Hit The Wall an Off-BroadwayShow - Review

New York City, June 27th, 1969—it’s hot as hell, the air is thick with civil unrest, and Judy Garland’s funeral draws thousands of loyal fans to the Upper East Side. Downtown, it’s just another smack-talking morning on the neighborhood stoop, where sharp-tongued young hustlers Mika and Tano (Gregory Hanley and Arturo Soria) read every unwelcome queen who steps onto their turf.

     “Hit the Wall,” is an entertaining yet relatable and raucous re-telling of the 1969 Stonewall Riots, which launched the modern gay rights movement. It is not a typical show that you will see in an off broadway theatre because you experience the emotions of the characters alongside with them as they land their bodies next to your chairs. It is intimate and interactive and all attention is on the action that is happening in the center of the room. The lights dim and the sound comes on and it is as if you are transported back in time to witness the beginning of the movement for yourself.
     The set up, acting and the seamless simplicity of an incredibly complicated production is done brilliantly on every level. The only thing that threw me off was the fighting sequence which was great in itself and it is understandable that the use of the strobing light increased intensity of it but the use of light in that manner and was just too much. It was longer than needed and with the loudness of the sound effects it definitely stood out. That is not something that needs too much concentration because overall the show it a "Hit" in my book.
     A great play becomes successful when you walk in with minimum expectations and walk out with first identifying with at least one or more characters and second when your emotions are evoked and you feel  when a tear slides down your cheek as you empathize with the pain or joy you see presented to you on the stage. You get to laugh or cry when watching as each character develops his or her strength throughout the show and start to cheer or worry for them when things are unclear. There is a flow in this play where the transitions help progress each character and continue the historical/mythical story of this group of outsiders. Each new introduction brings a new story and a new personality with different experiences and we get to know them one by one without realizing that there is much more substance to their individual character then initially thought. Each character represents a type to show the diversity of people that can be found in a very small proximity. It is done for the shock value but also to show that you never know who you are talking to, really. He might just be another ordinary conservative business man coming home from work or he might catch you completely by surprise when it comes down to whom he prefers as for his intimate company.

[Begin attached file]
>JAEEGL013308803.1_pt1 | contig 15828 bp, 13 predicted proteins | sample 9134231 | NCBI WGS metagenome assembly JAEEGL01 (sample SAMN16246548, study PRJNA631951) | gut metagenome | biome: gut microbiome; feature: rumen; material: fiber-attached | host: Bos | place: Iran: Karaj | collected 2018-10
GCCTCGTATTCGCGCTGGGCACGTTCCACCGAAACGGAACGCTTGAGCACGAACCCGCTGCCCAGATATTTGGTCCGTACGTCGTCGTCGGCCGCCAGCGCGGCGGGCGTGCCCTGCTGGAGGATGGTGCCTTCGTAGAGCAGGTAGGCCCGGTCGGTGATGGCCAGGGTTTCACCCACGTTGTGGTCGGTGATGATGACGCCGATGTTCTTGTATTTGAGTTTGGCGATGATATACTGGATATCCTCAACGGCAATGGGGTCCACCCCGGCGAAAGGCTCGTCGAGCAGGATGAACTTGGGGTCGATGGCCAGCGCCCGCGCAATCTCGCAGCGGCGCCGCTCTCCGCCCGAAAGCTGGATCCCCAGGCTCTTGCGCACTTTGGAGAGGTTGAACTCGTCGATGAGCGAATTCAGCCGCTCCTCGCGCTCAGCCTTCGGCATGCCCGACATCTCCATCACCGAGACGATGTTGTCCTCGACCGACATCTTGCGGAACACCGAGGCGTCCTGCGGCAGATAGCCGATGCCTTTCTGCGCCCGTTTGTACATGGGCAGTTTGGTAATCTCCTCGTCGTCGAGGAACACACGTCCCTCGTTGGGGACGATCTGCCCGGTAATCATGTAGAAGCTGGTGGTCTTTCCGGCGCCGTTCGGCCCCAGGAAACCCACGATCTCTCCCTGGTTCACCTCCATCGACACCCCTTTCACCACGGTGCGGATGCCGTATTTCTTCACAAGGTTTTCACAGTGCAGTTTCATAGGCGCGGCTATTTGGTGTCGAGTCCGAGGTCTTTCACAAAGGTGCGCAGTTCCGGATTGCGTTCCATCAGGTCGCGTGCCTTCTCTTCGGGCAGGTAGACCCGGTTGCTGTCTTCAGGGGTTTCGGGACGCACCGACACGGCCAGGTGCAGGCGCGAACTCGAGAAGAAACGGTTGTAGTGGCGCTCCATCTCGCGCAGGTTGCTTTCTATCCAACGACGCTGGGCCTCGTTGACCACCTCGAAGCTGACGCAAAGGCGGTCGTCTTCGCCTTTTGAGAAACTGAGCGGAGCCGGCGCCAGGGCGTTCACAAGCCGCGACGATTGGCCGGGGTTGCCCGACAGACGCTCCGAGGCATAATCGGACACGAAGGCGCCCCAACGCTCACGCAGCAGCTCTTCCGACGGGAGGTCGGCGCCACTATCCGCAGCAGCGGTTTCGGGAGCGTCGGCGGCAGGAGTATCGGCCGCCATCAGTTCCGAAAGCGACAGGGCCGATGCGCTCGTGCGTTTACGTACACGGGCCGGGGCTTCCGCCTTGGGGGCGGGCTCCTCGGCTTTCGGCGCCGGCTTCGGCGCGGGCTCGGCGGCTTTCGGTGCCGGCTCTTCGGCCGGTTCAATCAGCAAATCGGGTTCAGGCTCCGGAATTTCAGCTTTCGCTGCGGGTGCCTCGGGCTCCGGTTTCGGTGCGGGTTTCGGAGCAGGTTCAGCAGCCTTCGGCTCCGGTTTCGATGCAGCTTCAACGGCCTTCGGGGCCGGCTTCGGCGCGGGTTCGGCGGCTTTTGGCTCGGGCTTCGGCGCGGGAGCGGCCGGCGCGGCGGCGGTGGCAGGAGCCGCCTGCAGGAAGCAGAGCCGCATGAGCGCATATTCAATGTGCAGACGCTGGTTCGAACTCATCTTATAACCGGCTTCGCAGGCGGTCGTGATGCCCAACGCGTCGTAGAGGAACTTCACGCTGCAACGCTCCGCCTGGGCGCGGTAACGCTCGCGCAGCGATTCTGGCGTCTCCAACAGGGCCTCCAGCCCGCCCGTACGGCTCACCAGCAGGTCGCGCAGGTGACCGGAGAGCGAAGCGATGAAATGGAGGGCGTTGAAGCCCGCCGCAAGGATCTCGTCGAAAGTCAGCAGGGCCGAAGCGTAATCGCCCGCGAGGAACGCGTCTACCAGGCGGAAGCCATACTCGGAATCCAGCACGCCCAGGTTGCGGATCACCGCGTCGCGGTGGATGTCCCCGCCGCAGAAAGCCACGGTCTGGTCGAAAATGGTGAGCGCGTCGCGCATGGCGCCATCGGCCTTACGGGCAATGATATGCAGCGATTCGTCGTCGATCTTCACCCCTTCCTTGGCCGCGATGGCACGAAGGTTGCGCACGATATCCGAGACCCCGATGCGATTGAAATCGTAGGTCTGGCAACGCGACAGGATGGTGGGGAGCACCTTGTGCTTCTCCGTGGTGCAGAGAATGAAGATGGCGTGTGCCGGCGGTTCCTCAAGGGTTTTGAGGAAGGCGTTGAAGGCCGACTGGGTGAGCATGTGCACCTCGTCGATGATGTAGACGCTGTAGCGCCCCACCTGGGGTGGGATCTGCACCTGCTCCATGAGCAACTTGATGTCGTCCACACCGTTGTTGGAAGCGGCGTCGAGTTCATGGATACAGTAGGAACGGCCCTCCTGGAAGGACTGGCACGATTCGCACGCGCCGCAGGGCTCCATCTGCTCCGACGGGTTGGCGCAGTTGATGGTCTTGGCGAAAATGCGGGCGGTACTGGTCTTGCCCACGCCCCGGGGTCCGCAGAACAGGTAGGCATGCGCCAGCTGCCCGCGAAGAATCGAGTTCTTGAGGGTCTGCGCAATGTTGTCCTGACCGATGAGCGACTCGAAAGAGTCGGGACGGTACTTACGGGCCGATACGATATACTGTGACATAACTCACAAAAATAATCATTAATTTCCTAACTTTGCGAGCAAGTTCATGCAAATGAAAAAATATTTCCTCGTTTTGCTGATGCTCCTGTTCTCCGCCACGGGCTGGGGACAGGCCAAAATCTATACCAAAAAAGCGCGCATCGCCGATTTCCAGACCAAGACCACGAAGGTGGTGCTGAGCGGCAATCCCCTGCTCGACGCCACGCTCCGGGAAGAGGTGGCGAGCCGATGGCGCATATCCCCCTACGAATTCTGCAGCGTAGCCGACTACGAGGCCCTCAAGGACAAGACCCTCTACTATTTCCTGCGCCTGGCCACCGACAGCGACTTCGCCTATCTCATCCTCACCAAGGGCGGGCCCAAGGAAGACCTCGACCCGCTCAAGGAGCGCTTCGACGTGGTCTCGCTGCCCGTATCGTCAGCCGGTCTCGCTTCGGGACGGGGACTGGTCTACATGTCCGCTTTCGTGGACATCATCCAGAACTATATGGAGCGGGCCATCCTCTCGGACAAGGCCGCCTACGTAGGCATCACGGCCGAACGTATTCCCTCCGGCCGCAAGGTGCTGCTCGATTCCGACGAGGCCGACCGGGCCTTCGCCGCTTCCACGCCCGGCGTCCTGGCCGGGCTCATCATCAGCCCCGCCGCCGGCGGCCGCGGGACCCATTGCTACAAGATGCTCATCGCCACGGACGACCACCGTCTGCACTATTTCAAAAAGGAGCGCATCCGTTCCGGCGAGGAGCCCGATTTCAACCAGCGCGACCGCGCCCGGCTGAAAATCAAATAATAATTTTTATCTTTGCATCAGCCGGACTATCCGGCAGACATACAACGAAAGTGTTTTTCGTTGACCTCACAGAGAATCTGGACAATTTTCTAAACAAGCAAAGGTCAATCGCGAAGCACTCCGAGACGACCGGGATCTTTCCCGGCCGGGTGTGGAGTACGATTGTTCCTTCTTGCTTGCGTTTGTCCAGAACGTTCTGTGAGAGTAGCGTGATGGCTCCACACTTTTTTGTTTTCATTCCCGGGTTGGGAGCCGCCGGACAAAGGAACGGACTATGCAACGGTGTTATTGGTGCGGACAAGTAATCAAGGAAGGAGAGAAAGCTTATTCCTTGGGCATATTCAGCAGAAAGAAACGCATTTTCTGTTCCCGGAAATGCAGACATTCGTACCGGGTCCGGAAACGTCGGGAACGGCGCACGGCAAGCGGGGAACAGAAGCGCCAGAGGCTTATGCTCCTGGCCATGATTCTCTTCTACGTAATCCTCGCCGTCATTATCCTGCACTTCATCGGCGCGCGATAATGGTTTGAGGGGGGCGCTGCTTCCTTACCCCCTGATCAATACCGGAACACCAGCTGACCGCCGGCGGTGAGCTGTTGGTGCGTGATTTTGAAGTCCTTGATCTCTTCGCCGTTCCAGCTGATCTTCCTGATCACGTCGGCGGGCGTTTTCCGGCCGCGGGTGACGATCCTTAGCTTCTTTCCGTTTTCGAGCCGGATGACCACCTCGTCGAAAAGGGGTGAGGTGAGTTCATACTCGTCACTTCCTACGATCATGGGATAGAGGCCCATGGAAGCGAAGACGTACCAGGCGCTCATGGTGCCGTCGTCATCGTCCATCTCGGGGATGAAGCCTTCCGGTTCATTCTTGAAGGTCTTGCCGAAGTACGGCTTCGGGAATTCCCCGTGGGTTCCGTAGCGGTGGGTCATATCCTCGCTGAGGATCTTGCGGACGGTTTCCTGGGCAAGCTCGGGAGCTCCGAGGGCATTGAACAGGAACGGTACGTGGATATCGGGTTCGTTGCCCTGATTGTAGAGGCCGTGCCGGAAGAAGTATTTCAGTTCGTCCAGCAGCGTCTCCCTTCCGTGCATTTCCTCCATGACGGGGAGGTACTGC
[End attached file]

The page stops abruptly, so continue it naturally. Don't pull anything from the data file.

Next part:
At the End of the night each person just wants to have fun at the Stonewall Inn where they can drink, dance, get laid, meet new people, celebrate and just be themselves.
Live music which is part of the show adds to its authenticity and well thought out choreography adds to it. You really do feel like you are in 1969. The conviction of each character is outstanding and we will never forget the day of Judy Garland's funeral.

About the Show at Barrow Street Theatre at 

27 Barrow Street, New York, NY 10014

In Ike Holter’s new play a group of unlikely revolutionaries are thrust onto the frontline of history during the early morning hours of June 28, 1969, when a routine police raid on The Stonewall Inn, a popular underground gay bar in Greenwich Village, erupts into a full-scale riot. Violent protests and street demonstrations continued over the next several days, creating a flashpoint known as The Stonewall Riots, and igniting one of the most influential social and political movements of the 20th Century. Hit the Wall focuses on the enigmatic first night of the riots, vibrantly blending history and mythology with theatrical imagination to shine contemporary light on the legacy of Stonewall.

The world Premiere of Hit the Wall was presented by The Inconvenience and performed as part of GARAGE REP: three productions presented in rotating repertory in The Garage at Steppenwolf, Chicago, IL. Chris Chmelik, Artistic Director and Emily Reusswig, Executive Director.

A New Play by Ike Holter
directed by Eric Hoff
Nick Bailey, Jessica Dickey, Ben Diskant, Nathan Lee Graham, Matthew Greer, Gregory Haney, Sean Allan Krill, Rania Salem Manganaro, Jonathan Mastro,
Ray Rizzo, Carolyn Michelle Smith, Arturo Soria and Indigo Street.

Written By Anna Kuchma